What do Cincinnati, OH, North Bend, OH, Wellsville, OH, Mt. Vernon, IN, and Evansville, IN have in common?
Well, if you must know, these are just a few terminals (a facility where oil products are stored in large tanks until ready to be transported by truck to fueling stations) run by Marathon Petroleum Company (MPC) along the Ohio River. Though pipelines are a large contributor to the transport of crude oil products, the rivers are HUGE. In addition to the terminals listed above, MPC utilizes rivers like the Licking, Niagara, and Mississippi to move their valuable products. As an engineering co-op for MPC this semester, I was able to witness the importance of the rivers to this largely successful oil company.
Tasked with several dock inspection projects, I was called to work in conjunction with a variety of contractors to coordinate inspections of MPC docks along the rivers. The idea of a dock inspection is rather simple, swim around in the water and see if there are any holes in the float (a water vessel that barges align with in order to pump product to the storage tanks in the terminal). However, these simple inspections became quite the project when considering the river.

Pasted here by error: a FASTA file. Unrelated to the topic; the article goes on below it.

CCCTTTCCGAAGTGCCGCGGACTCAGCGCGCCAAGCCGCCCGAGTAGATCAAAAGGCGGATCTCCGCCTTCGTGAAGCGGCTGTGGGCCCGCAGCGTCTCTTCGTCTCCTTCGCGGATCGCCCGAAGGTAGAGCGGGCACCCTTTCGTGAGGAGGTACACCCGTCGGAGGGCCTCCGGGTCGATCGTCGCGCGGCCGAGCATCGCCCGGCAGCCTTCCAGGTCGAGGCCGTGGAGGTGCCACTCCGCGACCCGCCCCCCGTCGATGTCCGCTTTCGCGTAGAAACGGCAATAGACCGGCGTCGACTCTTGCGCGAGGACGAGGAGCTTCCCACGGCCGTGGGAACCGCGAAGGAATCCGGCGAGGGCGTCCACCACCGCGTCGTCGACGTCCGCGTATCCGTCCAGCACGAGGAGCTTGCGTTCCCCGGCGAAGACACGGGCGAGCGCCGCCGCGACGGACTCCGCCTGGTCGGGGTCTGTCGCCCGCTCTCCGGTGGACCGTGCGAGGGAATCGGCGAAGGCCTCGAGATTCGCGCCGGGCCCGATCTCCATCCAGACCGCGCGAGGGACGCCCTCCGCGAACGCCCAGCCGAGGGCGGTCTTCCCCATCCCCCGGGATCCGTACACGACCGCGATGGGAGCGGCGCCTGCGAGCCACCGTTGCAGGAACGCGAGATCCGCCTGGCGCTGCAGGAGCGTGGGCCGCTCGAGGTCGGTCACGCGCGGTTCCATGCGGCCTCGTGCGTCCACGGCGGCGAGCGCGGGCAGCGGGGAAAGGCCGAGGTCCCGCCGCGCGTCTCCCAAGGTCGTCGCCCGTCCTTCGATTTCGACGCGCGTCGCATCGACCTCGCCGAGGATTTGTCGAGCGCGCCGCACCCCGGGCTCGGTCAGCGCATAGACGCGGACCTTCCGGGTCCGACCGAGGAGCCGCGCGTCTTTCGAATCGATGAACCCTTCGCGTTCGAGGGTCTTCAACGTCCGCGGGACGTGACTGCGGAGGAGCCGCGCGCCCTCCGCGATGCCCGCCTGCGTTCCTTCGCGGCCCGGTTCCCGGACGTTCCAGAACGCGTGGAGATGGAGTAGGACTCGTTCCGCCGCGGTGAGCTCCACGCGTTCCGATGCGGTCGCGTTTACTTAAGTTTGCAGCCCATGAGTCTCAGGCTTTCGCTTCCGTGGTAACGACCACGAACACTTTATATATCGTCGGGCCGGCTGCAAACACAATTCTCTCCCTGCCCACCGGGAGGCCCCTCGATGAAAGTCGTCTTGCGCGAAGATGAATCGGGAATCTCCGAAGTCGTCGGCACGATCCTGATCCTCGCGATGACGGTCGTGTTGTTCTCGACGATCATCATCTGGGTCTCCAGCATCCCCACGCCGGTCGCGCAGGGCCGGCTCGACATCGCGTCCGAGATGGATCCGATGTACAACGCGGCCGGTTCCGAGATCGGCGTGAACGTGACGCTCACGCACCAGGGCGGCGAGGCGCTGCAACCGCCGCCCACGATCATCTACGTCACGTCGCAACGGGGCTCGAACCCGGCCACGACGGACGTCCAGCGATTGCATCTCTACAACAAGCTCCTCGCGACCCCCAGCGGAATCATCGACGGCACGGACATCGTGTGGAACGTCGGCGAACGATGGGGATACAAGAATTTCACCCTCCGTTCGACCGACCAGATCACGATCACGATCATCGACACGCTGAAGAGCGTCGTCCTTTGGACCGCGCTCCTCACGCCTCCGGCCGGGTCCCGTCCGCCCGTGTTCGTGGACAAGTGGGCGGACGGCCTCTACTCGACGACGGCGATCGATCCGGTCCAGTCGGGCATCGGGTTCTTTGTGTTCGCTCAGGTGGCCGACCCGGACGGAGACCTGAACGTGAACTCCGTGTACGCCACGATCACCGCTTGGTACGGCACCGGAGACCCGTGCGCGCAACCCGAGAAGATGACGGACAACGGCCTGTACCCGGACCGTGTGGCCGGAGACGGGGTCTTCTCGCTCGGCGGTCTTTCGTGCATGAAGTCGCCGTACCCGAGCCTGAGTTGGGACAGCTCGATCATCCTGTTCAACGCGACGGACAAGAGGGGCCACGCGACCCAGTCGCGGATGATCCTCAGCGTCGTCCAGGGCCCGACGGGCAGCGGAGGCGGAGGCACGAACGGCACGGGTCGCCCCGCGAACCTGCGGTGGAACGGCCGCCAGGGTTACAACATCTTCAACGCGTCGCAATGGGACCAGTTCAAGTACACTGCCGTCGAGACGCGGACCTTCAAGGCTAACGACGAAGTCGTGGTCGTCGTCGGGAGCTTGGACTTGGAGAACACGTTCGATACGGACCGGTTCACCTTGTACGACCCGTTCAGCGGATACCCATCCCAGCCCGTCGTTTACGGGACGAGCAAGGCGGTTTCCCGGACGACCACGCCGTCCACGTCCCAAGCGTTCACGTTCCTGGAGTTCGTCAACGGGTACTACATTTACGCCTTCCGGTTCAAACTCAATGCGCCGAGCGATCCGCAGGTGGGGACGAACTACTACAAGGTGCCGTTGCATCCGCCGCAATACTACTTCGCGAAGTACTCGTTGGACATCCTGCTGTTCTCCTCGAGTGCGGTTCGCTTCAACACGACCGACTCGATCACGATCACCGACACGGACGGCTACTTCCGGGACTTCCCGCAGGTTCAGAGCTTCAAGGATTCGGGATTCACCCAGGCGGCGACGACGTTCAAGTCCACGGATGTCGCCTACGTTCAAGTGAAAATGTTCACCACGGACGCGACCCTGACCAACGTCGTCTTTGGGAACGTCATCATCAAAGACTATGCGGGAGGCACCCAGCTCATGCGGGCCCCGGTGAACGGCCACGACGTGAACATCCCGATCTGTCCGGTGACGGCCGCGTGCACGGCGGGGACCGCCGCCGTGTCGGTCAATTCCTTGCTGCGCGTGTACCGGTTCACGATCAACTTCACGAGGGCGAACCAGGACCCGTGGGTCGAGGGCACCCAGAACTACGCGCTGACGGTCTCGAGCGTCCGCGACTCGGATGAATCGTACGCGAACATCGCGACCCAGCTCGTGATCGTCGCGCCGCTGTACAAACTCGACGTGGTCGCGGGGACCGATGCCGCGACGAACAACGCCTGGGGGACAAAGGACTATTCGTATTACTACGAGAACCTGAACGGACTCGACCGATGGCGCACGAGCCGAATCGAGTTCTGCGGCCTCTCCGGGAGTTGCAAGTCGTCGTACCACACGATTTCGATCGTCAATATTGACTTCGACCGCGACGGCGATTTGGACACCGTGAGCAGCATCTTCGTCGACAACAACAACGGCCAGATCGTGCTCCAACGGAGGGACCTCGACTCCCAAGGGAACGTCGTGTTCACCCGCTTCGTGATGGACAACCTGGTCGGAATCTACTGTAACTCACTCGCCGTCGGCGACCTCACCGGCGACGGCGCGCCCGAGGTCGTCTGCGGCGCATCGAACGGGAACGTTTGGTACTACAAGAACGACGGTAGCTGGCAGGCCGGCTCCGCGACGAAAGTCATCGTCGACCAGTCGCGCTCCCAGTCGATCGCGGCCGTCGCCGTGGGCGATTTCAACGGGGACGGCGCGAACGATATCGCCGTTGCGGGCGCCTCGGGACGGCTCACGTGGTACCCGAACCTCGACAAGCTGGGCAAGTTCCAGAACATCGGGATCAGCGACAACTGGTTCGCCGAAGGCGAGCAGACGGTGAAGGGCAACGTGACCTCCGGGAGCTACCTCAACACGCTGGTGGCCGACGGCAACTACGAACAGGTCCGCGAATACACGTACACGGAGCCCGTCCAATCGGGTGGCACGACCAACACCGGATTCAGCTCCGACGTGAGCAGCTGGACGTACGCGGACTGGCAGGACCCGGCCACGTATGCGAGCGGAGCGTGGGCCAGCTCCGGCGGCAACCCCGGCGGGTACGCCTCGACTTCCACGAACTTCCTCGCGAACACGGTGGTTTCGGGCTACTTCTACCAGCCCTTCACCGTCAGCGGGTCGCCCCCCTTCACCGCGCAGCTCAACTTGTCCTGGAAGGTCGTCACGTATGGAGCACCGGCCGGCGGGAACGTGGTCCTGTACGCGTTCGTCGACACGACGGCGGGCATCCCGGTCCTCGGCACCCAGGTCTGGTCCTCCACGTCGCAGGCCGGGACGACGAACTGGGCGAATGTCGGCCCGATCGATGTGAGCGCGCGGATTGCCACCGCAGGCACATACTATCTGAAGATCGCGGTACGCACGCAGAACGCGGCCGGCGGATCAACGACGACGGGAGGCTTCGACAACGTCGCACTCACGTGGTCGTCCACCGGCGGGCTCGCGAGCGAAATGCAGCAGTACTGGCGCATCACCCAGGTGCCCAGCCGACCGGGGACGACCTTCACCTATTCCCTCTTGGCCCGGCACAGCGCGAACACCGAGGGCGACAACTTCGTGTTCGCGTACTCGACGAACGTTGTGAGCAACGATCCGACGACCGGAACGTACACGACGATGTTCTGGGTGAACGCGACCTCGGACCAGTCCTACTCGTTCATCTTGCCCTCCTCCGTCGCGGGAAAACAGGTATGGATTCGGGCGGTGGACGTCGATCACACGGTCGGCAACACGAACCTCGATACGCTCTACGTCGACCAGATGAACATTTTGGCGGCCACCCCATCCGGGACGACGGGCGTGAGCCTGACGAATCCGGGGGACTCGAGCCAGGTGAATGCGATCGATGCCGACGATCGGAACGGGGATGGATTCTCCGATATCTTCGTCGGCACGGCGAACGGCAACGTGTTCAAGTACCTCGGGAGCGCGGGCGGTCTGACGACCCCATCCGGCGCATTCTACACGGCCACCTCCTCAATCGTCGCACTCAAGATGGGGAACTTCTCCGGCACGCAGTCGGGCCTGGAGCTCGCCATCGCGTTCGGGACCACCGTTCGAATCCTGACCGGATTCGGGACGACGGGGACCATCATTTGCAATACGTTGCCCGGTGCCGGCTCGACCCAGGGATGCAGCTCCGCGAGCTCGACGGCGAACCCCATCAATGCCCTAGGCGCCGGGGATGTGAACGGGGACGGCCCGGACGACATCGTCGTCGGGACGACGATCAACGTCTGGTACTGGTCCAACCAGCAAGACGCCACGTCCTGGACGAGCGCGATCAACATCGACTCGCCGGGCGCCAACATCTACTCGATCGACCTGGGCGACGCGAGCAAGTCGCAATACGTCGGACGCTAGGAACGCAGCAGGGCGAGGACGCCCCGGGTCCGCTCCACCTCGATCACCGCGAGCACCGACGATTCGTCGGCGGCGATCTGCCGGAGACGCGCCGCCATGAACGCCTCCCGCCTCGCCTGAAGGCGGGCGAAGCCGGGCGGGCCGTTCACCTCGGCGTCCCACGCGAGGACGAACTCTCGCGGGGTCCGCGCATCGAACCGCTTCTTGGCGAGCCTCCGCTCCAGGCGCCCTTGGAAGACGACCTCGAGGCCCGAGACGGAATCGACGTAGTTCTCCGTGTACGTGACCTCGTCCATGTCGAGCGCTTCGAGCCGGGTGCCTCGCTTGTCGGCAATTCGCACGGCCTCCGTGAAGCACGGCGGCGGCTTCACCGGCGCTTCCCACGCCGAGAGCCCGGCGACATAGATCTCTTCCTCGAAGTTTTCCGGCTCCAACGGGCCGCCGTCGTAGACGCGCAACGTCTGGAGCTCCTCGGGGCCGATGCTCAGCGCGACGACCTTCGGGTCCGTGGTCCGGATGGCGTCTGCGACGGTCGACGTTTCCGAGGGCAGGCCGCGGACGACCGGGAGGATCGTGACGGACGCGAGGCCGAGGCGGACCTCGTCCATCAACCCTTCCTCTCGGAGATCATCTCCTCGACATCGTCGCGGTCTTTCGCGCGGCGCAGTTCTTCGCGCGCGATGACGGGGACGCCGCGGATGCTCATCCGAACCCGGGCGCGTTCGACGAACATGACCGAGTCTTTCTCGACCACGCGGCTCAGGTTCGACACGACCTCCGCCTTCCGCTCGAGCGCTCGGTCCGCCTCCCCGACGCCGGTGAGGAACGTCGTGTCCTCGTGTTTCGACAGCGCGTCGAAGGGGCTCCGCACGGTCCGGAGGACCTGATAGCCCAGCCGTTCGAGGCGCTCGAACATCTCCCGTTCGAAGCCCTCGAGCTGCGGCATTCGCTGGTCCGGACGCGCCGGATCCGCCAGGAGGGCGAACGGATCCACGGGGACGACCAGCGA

The river always seems to have a life and mind of its own, its own agenda. When it rains, the river swells and its swift current can cause major problems for the docks. Just this spring, I was on site for a “high water barge guide” project. In essence, the river had become such a severe factor in the operations of this dock facility that a week’s worth of construction was needed to install a system to help keep the float secure as the river rose with spring rain. Being one site for this project reminded me of how watersheds work. Many days, I would watch from the hydrograph on my computer, as rain in Cincinnati, OH would trickle into the Ohio River, rush down to hook up with the Mississippi, and then slide on down to the gulf—river levels rising all the way.
All I could do was laugh in amazement as I postponed yet another dock inspection…
To the people of the River,
Alexander S. Gaskins